Here’s the first of what could (or could not) be my foray into author interviews. Considering the author in question is a friend of mine and a writer bud in my writing group, I thought it best to interview her. It also helps that her debut book, or short story, whatever you want to call it as long as it’s Islands to Auld Reekie, just released this week.
1) To begin with, who are you exactly, besides the obvious writer and debut author? What are your hobbies and such?
Hobbies? Don’t you need to be dedicated to those?
I am a 23 year old Scot, who lives in a farm town, so spends most of her time indoors making a mess of the house. I bake, cook, knit, crochet and play far too many brass instruments, chiefly the tuba, which has to live out in the bar because it takes up too much space in the house. I am a trained barmaid too, which is handy when there’s rugby or MotoGP on.
I have a rather short attention span, so I like to have a variety of things on the go at any one time, which I flit between to stop myself getting bored. I am a huge music fan as well, which causes some fantastic debates with my Da when he takes exception to my playing Biffy Clyro at 2am.
2) Your short story is a continuation of the anthology “A Town Called Pandemonium.” What can the reader expect from your work?
Honestly, I don’t know what to expect from my work half the time! This story has a personal significance to me, because the main character is actually my great-great aunt, the idea coming from a letter she had written which my Papa kept. We found it after he passed away and we discovered his ‘treasure box’. So it’s from the heart, as honest as I could make it, and means a lot to me.
3) I understand you’re a huge pirate fan. What exactly was the inspiration behind your short story?
Pirates do not feature in this one! It’s actually the first full short I’ve written in about 2 years that hasn’t had pirates in it in some way. The brief for 1853 was that it was to be set in the same year as Town, which explains the title, but it had to be set outside of North America. My thoughts immediately jumped to Scottish history, and 1853 was the year my family were kicked off the Isle of Skye during the Highland Clearances. They were grim years in Scottish history, during which landowners discovered it was cheaper to have one large farm run by few people than small farms run by lots of tenants. The tenants were then forcibly, in some cases violently, moved out of their homes. It is well documented, but there aren’t very many personal accounts about, so I took advantage of the fact I had one in the form of Abigail’s letter.
4) As said beforehand, 1853 looks mainly Western, but I understand it was to be set around the world. Does your short story follow that same route? If not, what would you bill it as? What label do you think it falls under?
My story is unintentionally more horror than I had intended, but it works well I think. It’s also memoir, I guess, in as much as it is a letter. I am utterly hopeless at labels, so I don’t have much more for you!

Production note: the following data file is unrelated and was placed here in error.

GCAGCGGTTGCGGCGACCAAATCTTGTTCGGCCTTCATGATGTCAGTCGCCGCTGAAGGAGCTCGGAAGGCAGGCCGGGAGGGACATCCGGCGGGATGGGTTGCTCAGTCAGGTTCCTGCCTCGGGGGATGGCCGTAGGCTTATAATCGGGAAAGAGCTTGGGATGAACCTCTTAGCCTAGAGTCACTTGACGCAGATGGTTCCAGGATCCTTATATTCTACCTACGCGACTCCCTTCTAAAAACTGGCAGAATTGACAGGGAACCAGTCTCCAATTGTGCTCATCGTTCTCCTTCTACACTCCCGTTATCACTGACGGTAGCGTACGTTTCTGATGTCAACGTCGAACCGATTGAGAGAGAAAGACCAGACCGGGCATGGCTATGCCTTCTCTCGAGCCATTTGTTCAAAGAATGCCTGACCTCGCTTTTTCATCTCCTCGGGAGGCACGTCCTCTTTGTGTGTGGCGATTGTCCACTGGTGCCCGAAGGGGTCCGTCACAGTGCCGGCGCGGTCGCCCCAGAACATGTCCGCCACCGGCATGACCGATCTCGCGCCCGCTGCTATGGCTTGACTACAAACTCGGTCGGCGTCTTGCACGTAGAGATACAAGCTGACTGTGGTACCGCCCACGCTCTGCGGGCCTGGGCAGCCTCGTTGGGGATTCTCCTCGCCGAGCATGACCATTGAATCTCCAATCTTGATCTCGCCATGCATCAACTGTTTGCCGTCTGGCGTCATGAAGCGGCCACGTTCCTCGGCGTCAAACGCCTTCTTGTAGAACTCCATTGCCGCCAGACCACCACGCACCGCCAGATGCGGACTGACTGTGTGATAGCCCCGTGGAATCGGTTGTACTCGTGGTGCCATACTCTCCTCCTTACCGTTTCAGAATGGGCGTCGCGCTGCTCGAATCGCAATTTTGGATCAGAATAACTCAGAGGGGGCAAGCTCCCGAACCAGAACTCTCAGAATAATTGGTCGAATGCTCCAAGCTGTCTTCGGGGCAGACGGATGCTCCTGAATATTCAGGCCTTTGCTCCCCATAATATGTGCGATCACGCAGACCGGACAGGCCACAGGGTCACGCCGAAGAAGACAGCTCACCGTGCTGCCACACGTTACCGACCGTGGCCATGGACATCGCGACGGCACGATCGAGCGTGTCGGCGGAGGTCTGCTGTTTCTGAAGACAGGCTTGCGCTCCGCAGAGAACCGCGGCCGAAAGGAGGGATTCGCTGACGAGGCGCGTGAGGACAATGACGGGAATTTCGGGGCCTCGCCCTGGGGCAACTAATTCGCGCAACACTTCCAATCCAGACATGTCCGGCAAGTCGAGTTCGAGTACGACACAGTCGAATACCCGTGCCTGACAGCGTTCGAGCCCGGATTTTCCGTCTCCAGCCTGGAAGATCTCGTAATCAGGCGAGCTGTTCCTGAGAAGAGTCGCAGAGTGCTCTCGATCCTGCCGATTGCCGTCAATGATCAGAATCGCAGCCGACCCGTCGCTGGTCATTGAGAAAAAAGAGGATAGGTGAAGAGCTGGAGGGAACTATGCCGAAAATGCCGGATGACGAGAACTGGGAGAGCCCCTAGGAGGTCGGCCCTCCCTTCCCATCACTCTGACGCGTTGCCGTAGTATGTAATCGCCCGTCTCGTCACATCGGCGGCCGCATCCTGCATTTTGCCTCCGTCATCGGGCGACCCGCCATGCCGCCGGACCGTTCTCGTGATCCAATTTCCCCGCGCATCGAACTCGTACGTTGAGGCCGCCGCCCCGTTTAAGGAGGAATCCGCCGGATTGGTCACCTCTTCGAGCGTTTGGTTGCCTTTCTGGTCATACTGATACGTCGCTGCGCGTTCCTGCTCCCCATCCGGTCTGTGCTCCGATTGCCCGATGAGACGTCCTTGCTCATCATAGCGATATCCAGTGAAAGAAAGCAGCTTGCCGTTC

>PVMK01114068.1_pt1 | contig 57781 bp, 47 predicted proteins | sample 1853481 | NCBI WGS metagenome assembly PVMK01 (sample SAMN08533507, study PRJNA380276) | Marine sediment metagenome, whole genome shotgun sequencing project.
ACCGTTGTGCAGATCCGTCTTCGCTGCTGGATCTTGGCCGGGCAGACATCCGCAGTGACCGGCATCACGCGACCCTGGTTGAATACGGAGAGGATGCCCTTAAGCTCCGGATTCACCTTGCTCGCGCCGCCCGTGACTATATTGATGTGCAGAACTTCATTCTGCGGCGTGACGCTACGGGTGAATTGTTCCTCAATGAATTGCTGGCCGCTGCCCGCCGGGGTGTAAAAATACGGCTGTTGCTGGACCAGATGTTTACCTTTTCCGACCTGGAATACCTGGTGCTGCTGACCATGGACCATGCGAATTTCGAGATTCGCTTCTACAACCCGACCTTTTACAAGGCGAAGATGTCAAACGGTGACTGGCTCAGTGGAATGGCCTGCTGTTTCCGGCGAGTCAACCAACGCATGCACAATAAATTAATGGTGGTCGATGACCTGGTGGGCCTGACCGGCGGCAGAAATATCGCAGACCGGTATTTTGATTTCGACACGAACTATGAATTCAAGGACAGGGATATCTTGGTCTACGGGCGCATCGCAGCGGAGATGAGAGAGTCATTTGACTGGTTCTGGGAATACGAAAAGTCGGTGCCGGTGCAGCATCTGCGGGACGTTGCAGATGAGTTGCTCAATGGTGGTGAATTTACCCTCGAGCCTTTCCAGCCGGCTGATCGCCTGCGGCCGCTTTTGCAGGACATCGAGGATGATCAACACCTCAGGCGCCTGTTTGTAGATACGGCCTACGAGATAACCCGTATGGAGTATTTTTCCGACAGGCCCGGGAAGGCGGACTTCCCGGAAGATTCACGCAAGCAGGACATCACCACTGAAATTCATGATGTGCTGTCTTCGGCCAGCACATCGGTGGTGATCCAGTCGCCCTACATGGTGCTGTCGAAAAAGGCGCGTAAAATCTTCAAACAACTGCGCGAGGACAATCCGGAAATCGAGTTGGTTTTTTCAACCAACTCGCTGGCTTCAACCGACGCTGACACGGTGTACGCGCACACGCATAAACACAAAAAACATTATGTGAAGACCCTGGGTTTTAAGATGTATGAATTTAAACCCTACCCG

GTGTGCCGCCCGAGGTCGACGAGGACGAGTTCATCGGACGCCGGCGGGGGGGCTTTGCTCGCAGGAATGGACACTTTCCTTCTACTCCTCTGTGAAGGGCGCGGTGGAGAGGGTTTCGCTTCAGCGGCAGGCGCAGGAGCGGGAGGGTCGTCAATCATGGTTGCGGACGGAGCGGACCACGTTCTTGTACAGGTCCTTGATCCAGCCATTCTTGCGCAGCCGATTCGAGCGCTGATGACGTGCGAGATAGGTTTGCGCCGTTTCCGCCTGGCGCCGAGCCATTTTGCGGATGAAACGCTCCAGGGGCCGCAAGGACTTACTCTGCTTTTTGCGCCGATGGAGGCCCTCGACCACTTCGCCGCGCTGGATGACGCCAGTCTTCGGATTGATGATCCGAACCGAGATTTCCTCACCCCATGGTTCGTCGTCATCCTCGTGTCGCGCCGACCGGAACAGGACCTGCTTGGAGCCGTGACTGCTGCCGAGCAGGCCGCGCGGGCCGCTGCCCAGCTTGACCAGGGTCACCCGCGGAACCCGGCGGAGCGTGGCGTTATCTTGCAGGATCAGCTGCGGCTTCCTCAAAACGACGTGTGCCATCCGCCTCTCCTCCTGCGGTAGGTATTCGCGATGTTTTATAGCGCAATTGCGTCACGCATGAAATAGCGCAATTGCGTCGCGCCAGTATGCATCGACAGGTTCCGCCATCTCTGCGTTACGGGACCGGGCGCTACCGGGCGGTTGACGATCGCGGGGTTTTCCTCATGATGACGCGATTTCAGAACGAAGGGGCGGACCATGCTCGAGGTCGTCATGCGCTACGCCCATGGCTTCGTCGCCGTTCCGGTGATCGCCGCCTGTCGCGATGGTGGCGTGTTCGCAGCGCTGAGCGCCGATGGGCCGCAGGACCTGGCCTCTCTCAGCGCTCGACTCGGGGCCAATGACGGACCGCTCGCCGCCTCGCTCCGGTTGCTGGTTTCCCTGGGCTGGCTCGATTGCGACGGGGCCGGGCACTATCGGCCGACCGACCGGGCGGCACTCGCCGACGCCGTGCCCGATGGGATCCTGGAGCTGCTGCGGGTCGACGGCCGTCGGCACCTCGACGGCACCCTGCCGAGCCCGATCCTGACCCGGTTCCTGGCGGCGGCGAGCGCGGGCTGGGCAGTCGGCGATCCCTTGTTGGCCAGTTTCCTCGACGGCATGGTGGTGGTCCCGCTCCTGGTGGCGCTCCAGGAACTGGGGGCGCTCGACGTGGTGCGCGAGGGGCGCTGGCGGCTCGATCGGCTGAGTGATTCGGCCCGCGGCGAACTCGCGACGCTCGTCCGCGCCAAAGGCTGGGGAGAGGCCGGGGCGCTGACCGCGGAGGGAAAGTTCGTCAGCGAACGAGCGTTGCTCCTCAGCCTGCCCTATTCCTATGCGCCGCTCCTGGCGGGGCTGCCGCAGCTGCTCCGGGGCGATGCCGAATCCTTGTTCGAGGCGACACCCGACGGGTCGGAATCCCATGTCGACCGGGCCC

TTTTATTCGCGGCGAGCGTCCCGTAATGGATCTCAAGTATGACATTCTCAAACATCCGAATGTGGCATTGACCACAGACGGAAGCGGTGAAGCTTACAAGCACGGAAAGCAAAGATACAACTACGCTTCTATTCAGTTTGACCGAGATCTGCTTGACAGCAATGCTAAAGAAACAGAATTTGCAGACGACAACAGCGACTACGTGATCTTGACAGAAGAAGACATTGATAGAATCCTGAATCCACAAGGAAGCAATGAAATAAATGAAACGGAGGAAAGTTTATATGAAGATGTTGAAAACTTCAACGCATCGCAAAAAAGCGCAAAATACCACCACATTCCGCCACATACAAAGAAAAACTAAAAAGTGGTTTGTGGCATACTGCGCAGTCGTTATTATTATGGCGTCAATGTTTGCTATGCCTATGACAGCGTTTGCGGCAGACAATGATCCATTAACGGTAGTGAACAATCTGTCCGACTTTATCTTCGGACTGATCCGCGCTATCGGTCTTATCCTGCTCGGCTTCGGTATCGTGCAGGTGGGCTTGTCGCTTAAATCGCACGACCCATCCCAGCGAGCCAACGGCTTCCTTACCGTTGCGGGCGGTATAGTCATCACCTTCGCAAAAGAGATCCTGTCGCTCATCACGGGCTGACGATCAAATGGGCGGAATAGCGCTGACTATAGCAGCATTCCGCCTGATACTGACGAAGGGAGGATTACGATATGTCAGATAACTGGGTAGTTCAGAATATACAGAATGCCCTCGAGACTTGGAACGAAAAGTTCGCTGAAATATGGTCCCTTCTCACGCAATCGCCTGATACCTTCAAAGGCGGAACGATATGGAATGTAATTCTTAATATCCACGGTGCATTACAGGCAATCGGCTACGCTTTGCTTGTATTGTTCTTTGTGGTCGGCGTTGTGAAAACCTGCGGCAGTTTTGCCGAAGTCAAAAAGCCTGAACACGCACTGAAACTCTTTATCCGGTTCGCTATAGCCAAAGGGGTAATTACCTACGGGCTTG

5) What’s next for Laura Graham? Do you plan on focusing more on short stories, remain opportunistic? Will you try and push that novel you’re working on? Maybe self-publish after that?
I will definitely keep working on shorts, they’re good fun and I learn a lot about my writing through them. They’re also good for my discipline, because anyone who has met me will tell you, I am VERY good at rambling on! There are a couple of anthologies currently taking submissions that I am interested in, so hopefully something will come from that.
On the novel front, I hope to fix my finished novel, because the story needs a ridiculous amount of work. I am having really good fun with the novel I’m writing at the moment though, it is a mash-up of crime and fantasy, which are my two favourite genres, and I have the opportunity to do lots of little things I’ve wanted to try for ages.
I don’t know if I could self-publish. Between my attention span and my head for maths, I’d suck.
6) What are you as a writer, as an artist? What makes you wake up in the morning and want to inspire people with your words?
Wow, that’s a tough one. I’ve always had an active imagination, as a kid I was the one who had imaginary friends until much later than anyone else (I think they still pop up from time to time), and when my sister and I were out playing in the street with our friends, I was the one who came up with the stories for our games.
I’ve always been creative too; any arts and crafts that were going on at school or after-school club, I had to be in there. So I think that’s why I write – I am just constantly full of ideas, and have to get them out.
As far as inspiring people with my words go…if I inspire someone, that is fluffing awesome. I’ve always thought the coolest thing about my writing would be someone wanting to find out more about something I included in a story. If I can get one person interested in an idea I love, that would be fantastic.